This firsthand account of September 11, written by a paramedic on the scene, chronicles the days before and after the collapse of the World Trade Center towers. Frank Rella describes the paramedic crew stationed at St. Vincent's Hospital in lower Manhattan, the eerie foreshadowing of the coming disaster, and his encounter with a Middle Eastern man who offered a tarot card reading. Rella details how he and his partner arrived at Ground Zero just as the second tower collapsed and rescued a firefighter who was ...
This firsthand account of September 11, written by a paramedic on the scene, chronicles the days before and after the collapse of the World Trade Center towers. Frank Rella describes the paramedic crew stationed at St. Vincent's Hospital in lower Manhattan, the eerie foreshadowing of the coming disaster, and his encounter with a Middle Eastern man who offered a tarot card reading. Rella details how he and his partner arrived at Ground Zero just as the second tower collapsed and rescued a firefighter who was having a heart attack. The vivid descriptions of turf battles between paramedics and fire department personnel at Ground Zero and elsewhere will arouse controversy and interest.
A vivid portrayal of the way . . . Manhattan paramedics responded to the September 11th tragedy . . . a fast-paced read.
One of those special books that is worth giving to yourself as a present
This account grew out of Rella's experiences as an emergency medical technician at the World Trade Center site on 9/11. He focuses on the chaotic events of the day, offering glimpses of the critical, often life-threatening, 24/7 first-response calls taken by the paramedics of New York City's emergency medical services (EMS). Even with a map (unseen) of lower Manhattan, readers unfamiliar with the area will have trouble comprehending the landscape and therefore the territorial conflicts among voluntary and municipal EMS crews. The glossary does assist with such dialog as "Remain 98 Five William....No ALS needed at this time." Still, insights into workplace grievances and rivalries, facile patriotism, and unintended and opportunistic revelations on the 9/11 response do not add up to a coherent picture. Not recommended.-James Swanton, Harlem Hosp. Lib., New York Copyright 2003 Reed Business Information.
School Library Journal
Adult/High School-An emotional, vivid portrayal of the way Rella and his fellow Manhattan paramedics responded to the September 11 tragedy. When he got home from a crazy double shift and heard the news, he raced back to Manhattan. On his own initiative and often without regard for superiors' orders, the author worked at the center of activity at the World Trade Center. He took the first injured person, a firefighter, into the hospital. He literally saw his life pass before his eyes when he was pelted with debris as building number seven collapsed. Rella describes it all-the heroics of the men as they rushed to aid victims, the agonizingly long wait for instructions at the Chelsea Piers staging area, and the backstabbing and bureaucratic wrangling that went on between groups in the midst of this disaster. In terms with which teens will identify, the author describes his fellow paramedics, warts and all; the myriad responses people have in an emergency; and the aftershocks of the tragedy. A fast-paced read, the story occasionally gets bogged down in explanations of the various paramedic agencies and positions. Still, it's a readable, welcome tribute to these heroes.-Jane S. Drabkin, Chinn Park Regional Library, Woodbridge, VA Copyright 2004 Reed Business Information.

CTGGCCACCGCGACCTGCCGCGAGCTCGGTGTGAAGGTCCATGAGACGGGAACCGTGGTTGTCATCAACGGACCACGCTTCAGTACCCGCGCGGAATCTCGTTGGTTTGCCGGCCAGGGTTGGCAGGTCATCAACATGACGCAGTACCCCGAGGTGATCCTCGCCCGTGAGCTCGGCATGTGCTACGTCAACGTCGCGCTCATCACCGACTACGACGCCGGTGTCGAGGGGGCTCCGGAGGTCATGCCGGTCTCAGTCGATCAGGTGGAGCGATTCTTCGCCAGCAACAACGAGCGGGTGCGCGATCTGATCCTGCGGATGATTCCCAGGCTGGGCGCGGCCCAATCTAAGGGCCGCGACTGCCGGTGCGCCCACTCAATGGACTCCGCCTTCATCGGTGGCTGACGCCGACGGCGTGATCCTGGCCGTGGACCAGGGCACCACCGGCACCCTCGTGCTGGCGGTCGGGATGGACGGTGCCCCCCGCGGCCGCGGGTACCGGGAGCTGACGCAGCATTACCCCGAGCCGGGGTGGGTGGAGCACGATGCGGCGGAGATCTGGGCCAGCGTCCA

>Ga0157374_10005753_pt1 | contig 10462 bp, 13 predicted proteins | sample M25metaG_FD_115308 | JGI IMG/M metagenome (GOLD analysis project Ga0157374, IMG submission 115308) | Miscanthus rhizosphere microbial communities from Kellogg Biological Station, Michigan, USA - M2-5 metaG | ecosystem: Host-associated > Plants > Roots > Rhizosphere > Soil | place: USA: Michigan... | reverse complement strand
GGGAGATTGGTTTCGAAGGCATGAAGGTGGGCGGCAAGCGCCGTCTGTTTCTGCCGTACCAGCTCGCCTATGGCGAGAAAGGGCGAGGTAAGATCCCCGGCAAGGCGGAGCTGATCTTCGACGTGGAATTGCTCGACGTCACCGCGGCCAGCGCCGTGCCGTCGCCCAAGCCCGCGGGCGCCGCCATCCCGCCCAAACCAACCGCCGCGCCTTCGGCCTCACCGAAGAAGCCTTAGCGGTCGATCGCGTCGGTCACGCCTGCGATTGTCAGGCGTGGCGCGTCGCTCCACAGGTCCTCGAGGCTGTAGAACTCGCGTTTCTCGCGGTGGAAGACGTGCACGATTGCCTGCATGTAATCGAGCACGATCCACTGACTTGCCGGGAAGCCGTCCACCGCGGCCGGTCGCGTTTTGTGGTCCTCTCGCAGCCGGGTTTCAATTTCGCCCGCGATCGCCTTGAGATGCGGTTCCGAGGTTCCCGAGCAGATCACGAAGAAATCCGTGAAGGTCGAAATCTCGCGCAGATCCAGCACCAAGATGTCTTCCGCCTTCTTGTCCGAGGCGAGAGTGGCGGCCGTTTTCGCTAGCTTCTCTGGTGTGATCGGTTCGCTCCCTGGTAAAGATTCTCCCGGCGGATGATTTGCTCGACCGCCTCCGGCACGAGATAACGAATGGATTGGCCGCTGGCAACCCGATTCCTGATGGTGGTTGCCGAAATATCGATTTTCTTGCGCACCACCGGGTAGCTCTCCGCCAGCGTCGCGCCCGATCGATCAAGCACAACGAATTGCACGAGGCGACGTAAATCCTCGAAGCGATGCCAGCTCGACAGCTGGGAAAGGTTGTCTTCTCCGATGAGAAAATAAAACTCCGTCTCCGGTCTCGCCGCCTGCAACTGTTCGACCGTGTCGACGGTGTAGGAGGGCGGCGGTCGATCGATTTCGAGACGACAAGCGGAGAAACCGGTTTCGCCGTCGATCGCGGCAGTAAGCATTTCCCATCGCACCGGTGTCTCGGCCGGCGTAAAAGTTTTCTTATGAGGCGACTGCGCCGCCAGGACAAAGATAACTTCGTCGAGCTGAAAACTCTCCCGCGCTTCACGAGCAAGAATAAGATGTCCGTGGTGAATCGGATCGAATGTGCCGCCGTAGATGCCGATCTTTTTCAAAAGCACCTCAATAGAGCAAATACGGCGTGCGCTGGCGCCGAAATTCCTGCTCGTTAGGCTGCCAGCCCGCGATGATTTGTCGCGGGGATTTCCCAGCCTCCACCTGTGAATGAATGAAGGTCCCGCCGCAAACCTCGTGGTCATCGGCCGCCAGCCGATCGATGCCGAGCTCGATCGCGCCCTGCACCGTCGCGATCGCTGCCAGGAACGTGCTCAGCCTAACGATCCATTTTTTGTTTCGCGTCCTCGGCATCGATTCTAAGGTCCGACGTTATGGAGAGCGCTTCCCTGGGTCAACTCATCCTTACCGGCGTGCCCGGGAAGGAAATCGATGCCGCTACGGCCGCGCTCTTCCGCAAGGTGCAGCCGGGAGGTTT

From the Publisher
“It's a pedal-to-the-metal, lights-and-siren ride through the streets of Lower Manhattan, as vivid as a heart attack.” —Ellis Henican, columnist, New York Newsday
Francis J. Rella, NREMT-P, is a registered emergency medical technician-paramedic serving in the EMS 911 system of the City of New York. He is also an award-winning radio writer who produced and wrote the PBS Radio miniseries Great American Musicals, which later became a regular weekly program called Opening Nights. He lives in Old Bridge, New Jersey.
Francis Rella was a medic at St. Vincent's Hospital in 2001 and acted as a 9/11 first responder. He is now a lieutenant in the USAF and serves in Iraq on a medical evacuation team.